Consumers are misled by some mass tort drug injury ads: new academic study
By: Alison Frankel
Advertising by personal injury lawyers – or by legal marketing firms working on their behalf – is a perennial grievance of the tort reform crowd. This week, the American Tort Reform Association issued a report claiming that trial lawyers and legal marketing firms trolling for mass torts clients spent about $186 million on broadcast ads just in the second quarter of 2018. Since much of the advertising targets pharmaceutical products with allegedly dire side effects, you frequently hear groups sympathetic to the pharmaceutical industry argue that trial lawyer ads cost lives: Patients see lawyers’ ads, stop taking their medications and, according to tort reform assertions, suffer the consequences.
There’s scant unbiased evidence of this phenomenon, as I told you in a column last year about a House Judiciary Committee hearing on trial lawyer advertising. The one study that claimed to have found actual patients stopped taking medication – the blood thinner Xarelto – in response to trial lawyer ads was sponsored by Janssen Pharmaceuticals, which makes Xarelto.
But a new paper co-authored by University of Oregon law professor Elizabeth Tippett, a key witness at last year’s congressional hearing, offers some empirical evidence that drug injury ads by trial lawyers and legal marketing firms do, in fact, mislead some consumers. And when those ads are deceptively framed as health warnings, Tippett and her co-author found, patients are less likely to refill or renew prescriptions.
“This finding is concerning because it suggests that after viewing drug injury advertisements that appear to be public health warnings consumers may decide to avoid taking the featured medication,” the paper said. “Deceptive drug injury advertisements are likely to be misidentified and serve to increase the perceived risks associated with the medications they feature.”
Tippett and co-author Jesse King of Weber State University conducted two studies, the results of which were posted to the Yale Journal of Health Policy, Law, and Ethics. In one, they sought to distinguish the impact of forthright and “deceptive” ads by showing about 370 consumers two actual ads about the reflux drug Reglan. One of the ads purported to be a public service warning about the drug’s side effects. The other was a more transparent pitch for prospective plaintiffs to contact a law firm. Some consumers were instructed the ads were pro-consumer. Others were told ad sponsors had a profit motive. The study found that uninformed consumers were more likely than those who received the profit-motive instruction to say they would not refill a prescription for the drug.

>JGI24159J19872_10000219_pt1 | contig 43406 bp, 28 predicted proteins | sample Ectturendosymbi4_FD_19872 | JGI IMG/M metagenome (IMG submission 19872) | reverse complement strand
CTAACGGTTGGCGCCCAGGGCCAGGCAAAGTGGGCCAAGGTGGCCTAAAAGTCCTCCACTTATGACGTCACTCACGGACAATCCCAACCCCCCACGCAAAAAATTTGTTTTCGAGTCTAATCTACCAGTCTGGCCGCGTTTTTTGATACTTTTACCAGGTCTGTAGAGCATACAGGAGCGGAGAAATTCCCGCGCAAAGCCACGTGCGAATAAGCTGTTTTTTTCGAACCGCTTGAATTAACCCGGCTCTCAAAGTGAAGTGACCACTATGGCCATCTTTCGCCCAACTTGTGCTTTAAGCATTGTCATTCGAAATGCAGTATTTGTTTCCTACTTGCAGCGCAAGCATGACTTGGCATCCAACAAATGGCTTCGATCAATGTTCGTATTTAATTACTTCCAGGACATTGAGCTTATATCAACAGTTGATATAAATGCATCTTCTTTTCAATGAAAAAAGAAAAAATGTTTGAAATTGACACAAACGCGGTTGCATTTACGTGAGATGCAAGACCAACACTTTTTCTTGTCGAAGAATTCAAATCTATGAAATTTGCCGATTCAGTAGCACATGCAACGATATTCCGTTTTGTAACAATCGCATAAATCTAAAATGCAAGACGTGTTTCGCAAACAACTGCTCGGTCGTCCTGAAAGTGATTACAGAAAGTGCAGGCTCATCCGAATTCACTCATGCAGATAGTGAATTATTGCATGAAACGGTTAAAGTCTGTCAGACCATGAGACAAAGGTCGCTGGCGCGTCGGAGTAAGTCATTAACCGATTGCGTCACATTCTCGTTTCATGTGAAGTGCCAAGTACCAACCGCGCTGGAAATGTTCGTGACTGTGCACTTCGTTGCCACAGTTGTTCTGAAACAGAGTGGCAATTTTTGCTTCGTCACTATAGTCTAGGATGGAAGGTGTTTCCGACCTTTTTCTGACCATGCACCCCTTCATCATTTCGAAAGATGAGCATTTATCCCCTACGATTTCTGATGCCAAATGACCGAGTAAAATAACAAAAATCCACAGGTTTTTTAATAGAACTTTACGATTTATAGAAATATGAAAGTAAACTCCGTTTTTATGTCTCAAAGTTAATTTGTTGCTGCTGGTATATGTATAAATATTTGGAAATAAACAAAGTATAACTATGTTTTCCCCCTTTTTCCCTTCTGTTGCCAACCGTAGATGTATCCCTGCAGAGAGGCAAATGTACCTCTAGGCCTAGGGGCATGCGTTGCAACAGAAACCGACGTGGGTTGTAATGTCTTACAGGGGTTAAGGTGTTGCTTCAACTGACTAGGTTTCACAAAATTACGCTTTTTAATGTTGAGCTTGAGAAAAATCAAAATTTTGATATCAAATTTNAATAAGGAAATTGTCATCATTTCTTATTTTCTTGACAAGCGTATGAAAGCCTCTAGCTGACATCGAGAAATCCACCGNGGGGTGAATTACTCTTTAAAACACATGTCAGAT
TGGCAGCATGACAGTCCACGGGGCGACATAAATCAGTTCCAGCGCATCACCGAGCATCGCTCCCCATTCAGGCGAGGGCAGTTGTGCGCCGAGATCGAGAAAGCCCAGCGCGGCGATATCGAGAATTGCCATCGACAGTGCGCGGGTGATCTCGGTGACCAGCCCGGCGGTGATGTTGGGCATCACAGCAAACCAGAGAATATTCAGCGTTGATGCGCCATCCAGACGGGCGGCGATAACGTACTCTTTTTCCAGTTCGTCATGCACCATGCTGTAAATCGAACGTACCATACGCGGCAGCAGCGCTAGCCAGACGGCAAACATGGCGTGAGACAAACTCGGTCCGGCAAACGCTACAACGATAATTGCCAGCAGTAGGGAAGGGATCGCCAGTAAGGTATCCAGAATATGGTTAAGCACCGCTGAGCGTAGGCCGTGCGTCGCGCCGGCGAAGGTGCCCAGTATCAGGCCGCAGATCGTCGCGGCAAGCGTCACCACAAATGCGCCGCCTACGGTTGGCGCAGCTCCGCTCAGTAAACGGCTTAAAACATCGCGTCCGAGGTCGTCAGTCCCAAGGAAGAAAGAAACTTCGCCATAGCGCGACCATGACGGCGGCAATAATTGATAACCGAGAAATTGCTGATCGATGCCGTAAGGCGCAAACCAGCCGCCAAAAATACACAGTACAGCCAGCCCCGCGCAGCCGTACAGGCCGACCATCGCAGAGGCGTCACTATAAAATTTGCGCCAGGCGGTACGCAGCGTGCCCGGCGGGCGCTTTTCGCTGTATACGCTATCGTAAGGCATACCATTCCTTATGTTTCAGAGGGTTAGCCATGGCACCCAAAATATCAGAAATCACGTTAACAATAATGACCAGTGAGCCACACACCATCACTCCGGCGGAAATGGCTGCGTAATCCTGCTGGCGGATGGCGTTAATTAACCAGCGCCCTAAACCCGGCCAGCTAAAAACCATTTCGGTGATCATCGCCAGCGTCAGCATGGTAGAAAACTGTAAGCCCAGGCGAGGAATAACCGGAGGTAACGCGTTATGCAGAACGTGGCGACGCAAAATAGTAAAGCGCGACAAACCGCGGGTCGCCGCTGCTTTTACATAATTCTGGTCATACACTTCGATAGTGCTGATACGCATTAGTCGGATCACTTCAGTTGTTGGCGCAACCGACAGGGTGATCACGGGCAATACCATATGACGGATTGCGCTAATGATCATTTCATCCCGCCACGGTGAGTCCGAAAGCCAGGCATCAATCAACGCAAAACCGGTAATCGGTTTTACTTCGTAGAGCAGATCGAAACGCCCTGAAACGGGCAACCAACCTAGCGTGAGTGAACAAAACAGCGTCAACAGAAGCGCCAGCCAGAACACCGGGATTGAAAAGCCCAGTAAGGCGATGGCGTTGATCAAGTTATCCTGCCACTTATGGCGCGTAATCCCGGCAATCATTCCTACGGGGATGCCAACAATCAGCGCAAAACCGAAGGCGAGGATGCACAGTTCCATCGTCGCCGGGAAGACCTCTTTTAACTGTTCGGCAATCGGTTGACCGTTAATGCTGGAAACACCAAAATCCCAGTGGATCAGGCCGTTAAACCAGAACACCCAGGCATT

“Providing information about the purpose of these advertisements was found to increase the likelihood that participants would seek additional information about the medication and to reduce the perceived likelihood of experiencing the primary side effect discussed in the advertisements,” the paper said. “Both of these effects are encouraging.”
In the second study, the researchers wanted to test the corrective impact of pharmaceutical ads on consumers who have seen drug injury ads from trial lawyers and marketing firms. The experiment, which involved ads for the antidepressant Paxil, showed once again that consumers who view ads framed as public health warnings are likely to perceive greater risk from the targeted drug. The corrective pharma company ad did somewhat reduce the impact of the deceptive ad, the study found.
The big takeaway from the two experiments, according to the paper, is that consumers can be tricked by drug injury ads that look like health warnings. “Ad content can have a marked difference in how consumers process the persuasive content of messages and ultimately on their behavioral intentions,” the professors said.
They recommended stepped-up enforcement to mitigate the impact of the deceptive ads. The sort of disclaimer the American Medical Association has called for, the professors said, might help, but their studies found that even a prominent disclaimer “did not mitigate the influence of the deceptive ad on behavioral intentions towards filling a prescription.” Instead, the professors suggested that state bar associations get more aggressive about policing deceptive injury ads from lawyers. Historically, there’s no disciplinary precedent on deceptive ads, the paper said, in part because neither competitors nor consumers have brought complaints. (Competitors don’t want to put a crimp in their own advertising and deceived consumers typically don’t pay close attention to ad sponsors.) But state bars, they said, could “take the initiative to identify the worst offenders and take action against them.”
Even the threat of bar discipline, they acknowledged, wouldn’t stop deceptive ads by legal marketers that don’t practice law. Thorough regulation of deceptive drug injury ads, the professors said, would require help from the Federal Trade Commission, which has power over companies beyond the reach of state bar disciplinary committees.
The profs’ final word: The debate over drug injury advertising needs more study and more facts. Amen to that.